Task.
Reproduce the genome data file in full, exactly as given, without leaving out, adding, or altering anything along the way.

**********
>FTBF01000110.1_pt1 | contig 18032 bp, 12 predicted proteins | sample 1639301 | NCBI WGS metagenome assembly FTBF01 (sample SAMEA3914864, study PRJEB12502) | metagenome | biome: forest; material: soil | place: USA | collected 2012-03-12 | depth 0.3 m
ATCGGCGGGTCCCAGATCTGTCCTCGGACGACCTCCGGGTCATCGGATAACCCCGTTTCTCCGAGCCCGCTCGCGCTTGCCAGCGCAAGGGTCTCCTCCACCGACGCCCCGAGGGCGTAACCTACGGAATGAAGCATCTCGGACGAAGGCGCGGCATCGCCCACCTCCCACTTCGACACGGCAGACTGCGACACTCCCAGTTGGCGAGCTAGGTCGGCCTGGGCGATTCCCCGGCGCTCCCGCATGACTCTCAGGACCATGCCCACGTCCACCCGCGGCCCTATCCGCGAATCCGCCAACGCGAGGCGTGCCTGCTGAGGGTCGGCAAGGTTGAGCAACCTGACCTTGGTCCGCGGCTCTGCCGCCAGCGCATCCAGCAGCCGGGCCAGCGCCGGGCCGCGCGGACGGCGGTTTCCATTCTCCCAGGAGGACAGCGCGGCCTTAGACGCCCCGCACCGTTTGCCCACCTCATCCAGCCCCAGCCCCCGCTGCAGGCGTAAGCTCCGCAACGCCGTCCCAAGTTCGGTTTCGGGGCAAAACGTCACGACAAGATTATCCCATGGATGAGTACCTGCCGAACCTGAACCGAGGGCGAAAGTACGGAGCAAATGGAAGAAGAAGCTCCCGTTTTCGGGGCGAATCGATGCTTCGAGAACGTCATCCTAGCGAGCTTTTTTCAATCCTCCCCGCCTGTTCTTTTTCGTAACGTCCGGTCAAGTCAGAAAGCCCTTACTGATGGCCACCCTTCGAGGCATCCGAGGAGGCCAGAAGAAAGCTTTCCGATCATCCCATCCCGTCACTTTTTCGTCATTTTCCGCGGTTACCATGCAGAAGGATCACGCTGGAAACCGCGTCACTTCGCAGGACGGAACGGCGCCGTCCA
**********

>FTBF01000110.1_pt1 | contig 18032 bp, 12 predicted proteins | sample 1639301 | NCBI WGS metagenome assembly FTBF01 (sample SAMEA3914864, study PRJEB12502) | metagenome | biome: forest; material: soil | place: USA | collected 2012-03-12 | depth 0.3 m
ATCGGCGGGTCCCAGATCTGTCCTCGGACGACCTCCGGGTCATCGGATAACCCCGTTTCTCCGAGCCCGCTCGCGCTTGCCAGCGCAAGGGTCTCCTCCACCGACGCCCCGAGGGCGTAACCTACGGAATGAAGCATCTCGGACGAAGGCGCGGCATCGCCCACCTCCCACTTCGACACGGCAGACTGCGACACTCCCAGTTGGCGAGCTAGGTCGGCCTGGGCGATTCCCCGGCGCTCCCGCATGACTCTCAGGACCATGCCCACGTCCACCCGCGGCCCTATCCGCGAATCCGCCAACGCGAGGCGTGCCTGCTGAGGGTCGGCAAGGTTGAGCAACCTGACCTTGGTCCGCGGCTCTGCCGCCAGCGCATCCAGCAGCCGGGCCAGCGCCGGGCCGCGCGGACGGCGGTTTCCATTCTCCCAGGAGGACAGCGCGGCCTTAGACGCCCCGCACCGTTTGCCCACCTCATCCAGCCCCAGCCCCCGCTGCAGGCGTAAGCTCCGCAACGCCGTCCCAAGTTCGGTTTCGGGGCAAAACGTCACGACAAGATTATCCCATGGATGAGTACCTGCCGAACCTGAACCGAGGGCGAAAGTACGGAGCAAATGGAAGAAGAAGCTCCCGTTTTCGGGGCGAATCGATGCTTCGAGAACGTCATCCTAGCGAGCTTTTTTCAATCCTCCCCGCCTGTTCTTTTTCGTAACGTCCGGTCAAGTCAGAAAGCCCTTACTGATGGCCACCCTTCGAGGCATCCGAGGAGGCCAGAAGAAAGCTTTCCGATCATCCCATCCCGTCACTTTTTCGTCATTTTCCGCGGTTACCATGCAGAAGGATCACGCTGGAAACCGCGTCACTTCGCAGGACGGAACGGCGCCGTCCA